GEORGIA – CEOs for Delta Airlines and Coca-Cola came out in strong opposition to Georgia’s recently passed voting law on Wednesday, both calling the law “unacceptable.”
On Wednesday morning, Delta CEO Ed Bastian said in a memo to employees that the law is “unacceptable and does not match Delta’s values.”
“Let me be crystal clear and unequivocal, this legislation is unacceptable,” Coca-Cola CEO James Quincey said later that day on CNBC.
In the week since a sweeping package of election restrictions was signed into law by Republican Gov. Brian Kemp, activists have threatened to boycott Delta and other Atlanta-based companies, saying they didn’t do enough to stop the law from being passed.
Delta’s statement,which the company shared with NBC News, is a forceful repudiation of the Georgia law — and similar efforts around the country.
“After having time to now fully understand all that is in the bill, coupled with discussions with leaders and employees in the Black community, it’s evident that the bill includes provisions that will make it harder for many underrepresented voters, particularly Black voters, to exercise their constitutional right to elect their representatives. That is wrong,” the memo reads.
Quincey said the company had opposed the bill from the start and had lobbied against it.
“Our position remains the same: This legislation is wrong, it needs to be remedied, and we will continue to advocate for it both in private and now, even more clearly in public,” he said.
Dozens of Black business leaders publicly urged corporations to oppose voting restrictions in a public letter on Wednesday. The New York Times first reported the letter.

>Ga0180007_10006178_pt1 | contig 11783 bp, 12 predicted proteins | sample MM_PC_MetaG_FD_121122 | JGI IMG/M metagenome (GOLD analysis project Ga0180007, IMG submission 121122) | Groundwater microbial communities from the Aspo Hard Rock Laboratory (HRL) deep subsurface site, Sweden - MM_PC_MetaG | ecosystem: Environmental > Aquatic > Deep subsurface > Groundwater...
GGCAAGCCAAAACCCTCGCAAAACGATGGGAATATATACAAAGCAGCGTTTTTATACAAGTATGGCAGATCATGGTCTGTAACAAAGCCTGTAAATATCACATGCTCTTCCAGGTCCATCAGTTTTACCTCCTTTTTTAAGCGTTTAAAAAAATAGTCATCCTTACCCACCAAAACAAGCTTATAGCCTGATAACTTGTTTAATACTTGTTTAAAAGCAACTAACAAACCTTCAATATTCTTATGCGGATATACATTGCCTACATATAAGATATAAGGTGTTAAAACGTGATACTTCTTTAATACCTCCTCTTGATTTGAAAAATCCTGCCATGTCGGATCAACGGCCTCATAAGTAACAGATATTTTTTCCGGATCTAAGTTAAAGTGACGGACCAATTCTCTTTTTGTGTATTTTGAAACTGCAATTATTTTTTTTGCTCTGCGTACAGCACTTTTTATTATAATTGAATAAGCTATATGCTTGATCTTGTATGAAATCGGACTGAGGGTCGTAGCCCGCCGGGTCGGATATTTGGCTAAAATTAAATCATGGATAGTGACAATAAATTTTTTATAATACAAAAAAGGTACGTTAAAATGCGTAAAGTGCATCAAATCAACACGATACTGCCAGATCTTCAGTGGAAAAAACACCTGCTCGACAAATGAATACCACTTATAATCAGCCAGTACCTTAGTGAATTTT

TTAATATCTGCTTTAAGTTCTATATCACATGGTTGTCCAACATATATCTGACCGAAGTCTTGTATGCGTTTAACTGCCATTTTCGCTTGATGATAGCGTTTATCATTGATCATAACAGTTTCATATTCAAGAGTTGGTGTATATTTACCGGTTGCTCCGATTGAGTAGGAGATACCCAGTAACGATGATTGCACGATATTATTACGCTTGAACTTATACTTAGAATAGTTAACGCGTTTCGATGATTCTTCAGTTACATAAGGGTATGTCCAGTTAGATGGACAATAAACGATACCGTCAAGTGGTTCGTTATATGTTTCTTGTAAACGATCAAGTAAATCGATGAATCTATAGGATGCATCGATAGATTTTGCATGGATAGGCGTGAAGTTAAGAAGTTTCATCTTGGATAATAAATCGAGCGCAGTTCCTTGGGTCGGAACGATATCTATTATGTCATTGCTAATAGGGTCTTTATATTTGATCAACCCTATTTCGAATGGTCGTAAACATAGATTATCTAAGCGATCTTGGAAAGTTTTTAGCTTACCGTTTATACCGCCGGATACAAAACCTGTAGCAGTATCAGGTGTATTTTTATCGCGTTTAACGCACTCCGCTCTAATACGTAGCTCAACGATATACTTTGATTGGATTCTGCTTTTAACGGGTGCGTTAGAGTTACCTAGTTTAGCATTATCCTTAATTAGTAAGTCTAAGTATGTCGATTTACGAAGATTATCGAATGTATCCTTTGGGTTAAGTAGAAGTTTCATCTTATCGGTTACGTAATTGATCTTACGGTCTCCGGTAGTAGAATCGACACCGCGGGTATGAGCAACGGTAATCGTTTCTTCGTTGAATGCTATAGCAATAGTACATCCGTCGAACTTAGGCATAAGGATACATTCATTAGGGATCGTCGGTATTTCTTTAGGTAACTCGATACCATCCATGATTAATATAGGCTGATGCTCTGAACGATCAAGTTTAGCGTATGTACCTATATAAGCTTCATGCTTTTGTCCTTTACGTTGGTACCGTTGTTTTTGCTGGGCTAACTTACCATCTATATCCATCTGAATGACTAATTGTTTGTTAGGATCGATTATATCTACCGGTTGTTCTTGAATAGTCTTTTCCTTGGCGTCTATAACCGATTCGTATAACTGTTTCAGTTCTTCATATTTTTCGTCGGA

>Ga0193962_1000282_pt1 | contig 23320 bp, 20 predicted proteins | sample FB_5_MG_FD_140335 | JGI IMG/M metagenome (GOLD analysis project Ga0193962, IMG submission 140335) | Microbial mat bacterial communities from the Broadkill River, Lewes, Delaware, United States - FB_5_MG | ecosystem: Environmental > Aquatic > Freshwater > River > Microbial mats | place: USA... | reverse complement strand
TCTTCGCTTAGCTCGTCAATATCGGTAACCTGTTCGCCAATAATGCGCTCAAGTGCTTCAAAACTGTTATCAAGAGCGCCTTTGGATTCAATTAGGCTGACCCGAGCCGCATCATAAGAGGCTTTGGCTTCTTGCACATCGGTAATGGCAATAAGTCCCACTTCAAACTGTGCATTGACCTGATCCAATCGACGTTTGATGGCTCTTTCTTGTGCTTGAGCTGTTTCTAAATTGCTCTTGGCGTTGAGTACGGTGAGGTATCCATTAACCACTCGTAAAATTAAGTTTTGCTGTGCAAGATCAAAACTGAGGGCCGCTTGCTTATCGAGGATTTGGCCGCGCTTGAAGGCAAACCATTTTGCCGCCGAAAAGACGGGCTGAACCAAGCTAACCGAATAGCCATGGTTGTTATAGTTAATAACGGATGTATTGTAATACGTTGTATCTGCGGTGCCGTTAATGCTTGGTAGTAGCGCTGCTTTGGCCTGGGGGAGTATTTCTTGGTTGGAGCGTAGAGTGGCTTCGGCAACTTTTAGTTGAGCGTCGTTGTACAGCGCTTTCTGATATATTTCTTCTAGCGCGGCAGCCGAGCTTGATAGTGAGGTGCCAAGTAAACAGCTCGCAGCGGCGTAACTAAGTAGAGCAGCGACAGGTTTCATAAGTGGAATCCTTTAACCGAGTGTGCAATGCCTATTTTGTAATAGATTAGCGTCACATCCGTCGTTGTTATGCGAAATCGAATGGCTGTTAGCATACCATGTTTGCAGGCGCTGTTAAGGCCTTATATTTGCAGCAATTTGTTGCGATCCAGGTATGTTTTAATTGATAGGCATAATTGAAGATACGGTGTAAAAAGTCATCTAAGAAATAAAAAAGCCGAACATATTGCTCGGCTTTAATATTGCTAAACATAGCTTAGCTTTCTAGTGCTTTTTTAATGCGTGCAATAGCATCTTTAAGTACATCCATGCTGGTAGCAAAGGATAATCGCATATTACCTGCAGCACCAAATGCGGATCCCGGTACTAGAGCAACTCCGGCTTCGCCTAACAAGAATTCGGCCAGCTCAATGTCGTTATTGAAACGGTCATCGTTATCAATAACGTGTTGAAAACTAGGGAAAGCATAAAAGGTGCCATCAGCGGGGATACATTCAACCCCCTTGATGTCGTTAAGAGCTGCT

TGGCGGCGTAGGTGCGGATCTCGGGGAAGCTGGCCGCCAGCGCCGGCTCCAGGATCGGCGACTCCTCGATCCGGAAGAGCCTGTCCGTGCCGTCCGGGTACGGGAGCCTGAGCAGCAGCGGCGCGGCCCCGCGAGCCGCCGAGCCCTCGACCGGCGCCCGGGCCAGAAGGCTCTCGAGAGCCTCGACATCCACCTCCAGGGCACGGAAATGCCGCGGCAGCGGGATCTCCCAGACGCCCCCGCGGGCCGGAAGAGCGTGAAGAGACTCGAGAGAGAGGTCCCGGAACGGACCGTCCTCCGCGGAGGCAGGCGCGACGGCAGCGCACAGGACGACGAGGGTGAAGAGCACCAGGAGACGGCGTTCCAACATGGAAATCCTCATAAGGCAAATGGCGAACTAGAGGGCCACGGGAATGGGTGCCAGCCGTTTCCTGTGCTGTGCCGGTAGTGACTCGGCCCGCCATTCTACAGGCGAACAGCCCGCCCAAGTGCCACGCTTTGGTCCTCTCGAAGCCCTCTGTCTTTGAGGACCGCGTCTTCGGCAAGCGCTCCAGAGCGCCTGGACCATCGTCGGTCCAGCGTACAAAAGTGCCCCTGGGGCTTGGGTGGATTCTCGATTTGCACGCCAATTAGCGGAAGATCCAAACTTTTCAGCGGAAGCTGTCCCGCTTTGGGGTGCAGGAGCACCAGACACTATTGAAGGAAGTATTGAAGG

In an interview with NBC News, one of the leaders of the effort, Kenneth Chenault, said issuing statements isn’t enough.
“We are saying that companies need to directly and publicly oppose this legislation. And they need to bring their resources and capabilities to influence the elected officials,” Chenault, former CEO of American Express, said Wednesday. “It’s not enough to issue a general statement and say, ‘We believe in fair elections.’ The issue is, what do you say in Georgia? Florida? Indiana? You have to publicly oppose it and you have to bring your resources to bear to try to effectuate the right outcome.”
Merck CEO Kenneth Frazier, who spearheaded the effort with Chenault, said that it is important for these corporations to speak out now — lest Georgia’s law become a “prototype” for others around the country. But he cautioned against activism focused solely on Georgia-based companies.
“While those companies are headquartered in Georgia, we all have an interest in whether people in Georgia can vote. We all do business in Georgia,” he said.
Bastian suggests that Delta could get involved in future voting legislation fights, too.